Fife. The Kingdom of Fife. The Home of Golf. A place of powerful monikers, each rightfully earned. Exceeding just fifty miles at its widest point, the county is far from the largest region within Scottish borders. But regardless, Fife offers a dense and unique portfolio of activities and interests for the traveller that likes to go off the beaten path.
Located on the Scottish Central-East coast, Fife resides as a widely accessible location for travellers and tourists alike. Just an hour’s drive from Edinburgh will see you deep within the great ancestral home of the Scottish monarchs.
So, to dive back in time at historical landmarks? Send a golf ball flying down the fairway? Or feast on the fruits of Fife’s land? Here is the list of things to do in Fife, Scotland.
Journey the Fife Coastal Path
The British Isles are said to host some of the finest coastlines the planet has to offer. You need not wander far down the Fife Coastal Path the see exactly why such praises are made.
Tracing Fife’s union with the sea for over 183km, the coastal path explores many of the diverse landscapes – both rural and urban. From the trailhead in the Firth of Forth to its tail in the town of Newburgh, Fife’s coastal path is rightfully championed as one of the best ways to discover the region.
183km is understandably no small task though, even for veteran hikers. Hence, many choose to journey along specific highlighted sections of the path itself.
Follow the path north from Kirkcaldy to pass through the famous fishing villages of East Neuk – idyllic settlements of pastel-painted cottages and heritage. For beach lovers, the coast between Kingsbarns and St. Andrews plays host to rocky shorelines and peaceful stretches of sand.
Towns and villages punctuate the entirety of the coastal path, so you’re never too far from a beautiful spot to rest and refuel.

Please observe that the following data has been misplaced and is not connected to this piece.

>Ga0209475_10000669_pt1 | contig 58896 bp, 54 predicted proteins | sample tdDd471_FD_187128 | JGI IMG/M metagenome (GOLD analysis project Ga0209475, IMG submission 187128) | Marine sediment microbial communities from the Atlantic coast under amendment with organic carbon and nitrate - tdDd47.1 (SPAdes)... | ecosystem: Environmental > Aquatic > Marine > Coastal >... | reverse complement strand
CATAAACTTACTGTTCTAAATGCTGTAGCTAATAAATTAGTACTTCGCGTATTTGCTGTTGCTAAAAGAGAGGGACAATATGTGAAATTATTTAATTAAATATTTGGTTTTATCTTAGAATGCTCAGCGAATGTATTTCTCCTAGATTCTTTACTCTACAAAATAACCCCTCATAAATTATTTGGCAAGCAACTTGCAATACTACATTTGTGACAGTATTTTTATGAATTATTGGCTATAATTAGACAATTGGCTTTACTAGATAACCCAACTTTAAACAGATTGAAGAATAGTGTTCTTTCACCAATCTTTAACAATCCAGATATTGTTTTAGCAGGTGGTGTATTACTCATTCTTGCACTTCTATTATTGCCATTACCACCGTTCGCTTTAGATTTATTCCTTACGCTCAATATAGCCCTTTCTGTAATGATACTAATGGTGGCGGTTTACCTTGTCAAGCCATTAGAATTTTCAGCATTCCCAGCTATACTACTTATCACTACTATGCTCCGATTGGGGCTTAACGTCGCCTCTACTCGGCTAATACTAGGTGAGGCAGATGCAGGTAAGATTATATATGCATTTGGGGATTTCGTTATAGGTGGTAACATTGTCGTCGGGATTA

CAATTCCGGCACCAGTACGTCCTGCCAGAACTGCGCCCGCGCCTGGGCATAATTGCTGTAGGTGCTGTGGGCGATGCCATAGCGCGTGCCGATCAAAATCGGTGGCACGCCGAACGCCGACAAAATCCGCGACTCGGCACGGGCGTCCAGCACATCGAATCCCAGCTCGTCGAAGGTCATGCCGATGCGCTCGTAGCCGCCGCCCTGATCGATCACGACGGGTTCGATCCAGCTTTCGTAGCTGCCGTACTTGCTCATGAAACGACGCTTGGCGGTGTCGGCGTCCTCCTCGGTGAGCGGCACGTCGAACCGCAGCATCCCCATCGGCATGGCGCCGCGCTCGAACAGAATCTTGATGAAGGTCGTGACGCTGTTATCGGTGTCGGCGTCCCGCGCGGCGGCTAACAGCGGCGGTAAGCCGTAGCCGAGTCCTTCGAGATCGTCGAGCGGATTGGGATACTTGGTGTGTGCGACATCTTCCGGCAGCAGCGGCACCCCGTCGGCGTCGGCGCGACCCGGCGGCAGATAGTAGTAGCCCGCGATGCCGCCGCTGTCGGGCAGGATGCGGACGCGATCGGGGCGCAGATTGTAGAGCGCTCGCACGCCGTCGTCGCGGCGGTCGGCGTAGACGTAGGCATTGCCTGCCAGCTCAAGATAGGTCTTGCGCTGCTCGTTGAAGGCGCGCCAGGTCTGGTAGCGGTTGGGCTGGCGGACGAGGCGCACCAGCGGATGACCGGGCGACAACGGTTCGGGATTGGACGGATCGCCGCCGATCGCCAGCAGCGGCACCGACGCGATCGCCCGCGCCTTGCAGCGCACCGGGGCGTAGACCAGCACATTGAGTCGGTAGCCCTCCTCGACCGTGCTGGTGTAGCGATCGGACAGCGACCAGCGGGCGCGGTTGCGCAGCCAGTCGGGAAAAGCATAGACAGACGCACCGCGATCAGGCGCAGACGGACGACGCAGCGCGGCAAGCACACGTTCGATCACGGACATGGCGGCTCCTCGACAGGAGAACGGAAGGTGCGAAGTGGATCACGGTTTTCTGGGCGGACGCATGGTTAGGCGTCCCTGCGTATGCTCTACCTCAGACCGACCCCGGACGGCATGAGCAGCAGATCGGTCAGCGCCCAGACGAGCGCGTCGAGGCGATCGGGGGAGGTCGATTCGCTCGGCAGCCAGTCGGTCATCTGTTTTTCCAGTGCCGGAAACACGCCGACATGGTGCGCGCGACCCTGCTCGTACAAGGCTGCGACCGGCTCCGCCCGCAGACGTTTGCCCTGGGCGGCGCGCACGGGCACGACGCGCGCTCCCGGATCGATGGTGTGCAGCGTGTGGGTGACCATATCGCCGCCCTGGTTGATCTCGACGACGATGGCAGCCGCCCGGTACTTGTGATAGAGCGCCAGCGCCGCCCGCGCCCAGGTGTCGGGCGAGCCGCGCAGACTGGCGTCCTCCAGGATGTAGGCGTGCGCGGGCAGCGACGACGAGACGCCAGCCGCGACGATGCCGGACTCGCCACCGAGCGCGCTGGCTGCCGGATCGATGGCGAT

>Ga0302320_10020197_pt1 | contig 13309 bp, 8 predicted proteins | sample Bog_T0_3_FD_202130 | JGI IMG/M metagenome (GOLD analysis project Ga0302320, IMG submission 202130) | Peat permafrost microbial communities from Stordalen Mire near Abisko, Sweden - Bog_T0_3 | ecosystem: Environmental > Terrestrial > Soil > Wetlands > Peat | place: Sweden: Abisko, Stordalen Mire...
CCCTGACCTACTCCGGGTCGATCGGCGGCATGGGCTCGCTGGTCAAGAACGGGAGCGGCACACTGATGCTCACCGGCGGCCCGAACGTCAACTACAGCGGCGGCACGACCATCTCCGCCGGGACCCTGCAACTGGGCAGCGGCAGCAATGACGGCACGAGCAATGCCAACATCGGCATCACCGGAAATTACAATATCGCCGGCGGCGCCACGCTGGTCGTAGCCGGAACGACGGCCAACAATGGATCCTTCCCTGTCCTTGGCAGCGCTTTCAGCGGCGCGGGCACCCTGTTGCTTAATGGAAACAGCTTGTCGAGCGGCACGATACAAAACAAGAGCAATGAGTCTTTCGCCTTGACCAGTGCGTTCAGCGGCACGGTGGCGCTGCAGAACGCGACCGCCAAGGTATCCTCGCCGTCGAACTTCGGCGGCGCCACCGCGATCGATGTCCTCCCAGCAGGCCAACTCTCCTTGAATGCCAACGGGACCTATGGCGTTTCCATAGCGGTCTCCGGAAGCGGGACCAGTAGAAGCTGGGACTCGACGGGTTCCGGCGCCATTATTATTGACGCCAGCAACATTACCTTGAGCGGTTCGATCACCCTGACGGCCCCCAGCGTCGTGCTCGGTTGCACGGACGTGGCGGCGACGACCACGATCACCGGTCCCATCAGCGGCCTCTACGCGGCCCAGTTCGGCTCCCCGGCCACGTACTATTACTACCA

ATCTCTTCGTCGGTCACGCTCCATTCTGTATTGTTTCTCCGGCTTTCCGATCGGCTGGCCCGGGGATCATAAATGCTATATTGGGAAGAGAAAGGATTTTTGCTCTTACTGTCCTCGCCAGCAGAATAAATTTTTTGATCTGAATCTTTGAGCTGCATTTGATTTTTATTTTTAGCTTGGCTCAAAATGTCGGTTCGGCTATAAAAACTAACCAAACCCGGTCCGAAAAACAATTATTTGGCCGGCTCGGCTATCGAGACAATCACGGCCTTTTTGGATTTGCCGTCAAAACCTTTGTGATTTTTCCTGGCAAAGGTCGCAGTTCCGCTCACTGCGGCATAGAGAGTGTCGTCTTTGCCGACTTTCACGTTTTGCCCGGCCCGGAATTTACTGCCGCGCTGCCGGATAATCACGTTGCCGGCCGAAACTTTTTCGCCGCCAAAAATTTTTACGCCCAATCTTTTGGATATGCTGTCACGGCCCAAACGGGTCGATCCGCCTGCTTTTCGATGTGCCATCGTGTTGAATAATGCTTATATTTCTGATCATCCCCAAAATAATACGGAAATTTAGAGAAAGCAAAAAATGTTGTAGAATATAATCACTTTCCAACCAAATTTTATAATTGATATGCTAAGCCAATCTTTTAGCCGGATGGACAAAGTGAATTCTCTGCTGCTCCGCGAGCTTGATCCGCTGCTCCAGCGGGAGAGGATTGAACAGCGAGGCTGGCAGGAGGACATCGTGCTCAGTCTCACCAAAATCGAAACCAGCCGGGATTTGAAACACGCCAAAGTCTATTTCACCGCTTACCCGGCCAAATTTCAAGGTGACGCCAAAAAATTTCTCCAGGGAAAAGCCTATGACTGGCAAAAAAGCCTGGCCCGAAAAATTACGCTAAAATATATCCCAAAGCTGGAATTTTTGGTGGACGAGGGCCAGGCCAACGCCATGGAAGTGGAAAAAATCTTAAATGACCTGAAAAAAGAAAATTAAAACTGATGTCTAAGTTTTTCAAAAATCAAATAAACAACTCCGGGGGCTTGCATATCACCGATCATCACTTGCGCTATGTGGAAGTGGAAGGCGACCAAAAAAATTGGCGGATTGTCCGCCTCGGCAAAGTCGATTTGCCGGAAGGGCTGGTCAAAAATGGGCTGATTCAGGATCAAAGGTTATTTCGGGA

Explore St. Andrews Castle and St. Andrews Cathedral
It goes without saying that, with a moniker like the Kingdom of Fife, there has to be history to explore. Look no further than the town of St. Andrews.
Atop a hill, overlooking the tides of the North Sea is the ruin of St. Andrews Castle. Built over 800 years ago, the castle stood as the residence of the bishops and archbishops of St. Andrews. It was home to kings and, prison to miscreants and criminals, and an epicentre for conflict during the Wars of Scottish Independence. There is a history of numerous dimensions to be uncovered within the crumbled stone walls.
Not 5 minutes’ walk from the castle is St. Andrews Cathedral. Constructed in the 12th century, the cathedral still holds the crown for the largest church to be built in Scotland – 119m long from end to end. Also, for those wanting stellar views of St. Andrews town, do not hesitate to climb St. Rule’s tower. As with St. Andrews Castle, the museum and visitor centre display a host of sculptures and artefacts that help further tell the tale of Fife’s rich history.
Play a round in the Home of Golf
Renowned as one of the places to get out onto the green, Fife boasts some of the most impressive golf courses in the world – St. Andrews’ Old Course being the most famous.
Though, not all rounds of golf have to come at the cost of playing on the Old Course (green fees can exceed £150 in peak months). Access to a full-18 on St. Andrews’ Balgove Course will only set an adult back £15, even in high season.
However, golf in Fife is not limited to St. Andrews. With 42 active courses in play within the Fife region, driving for the green can be done even from the top of seaside cliffs.
There simply is no better place than Fife, the Home of Golf, for golfing enthusiasts.
Visit The British Golf Museum
If playing round after round of golf simply isn’t enough, then look to the British Golf Museum for more helpings of flags and fairways.
Delve into over 500 years of golfing history, right in the heart of where it all began. There is no better place to see the evolution of the game. From the sticks and pebbles used in golf’s inception, to the clubs and equipment used by today’s professionals, the British Golf Museum exhibits all. Indulge in curated collections surrounding the lives of famous golfing personalities. Or simply ponder over your next round whilst fuelling at the museum’s café.
Admire the Kirkcaldy Galleries
A cultural hub, the Kirkcaldy Galleries offer everything from a museum to art galleries, to a café, and even a family history room.
Between Dunfermline and St. Andrews, Kirkcaldy exists at the centre of life in Fife – almost literally. A journey to Kirkcaldy would not be complete without a visit to the Kirkcaldy Galleries.
The works of William McTaggart, Samuel Peploe, and the local Jack Vettriano find residence within the gallery walls – collections of Scottish national importance.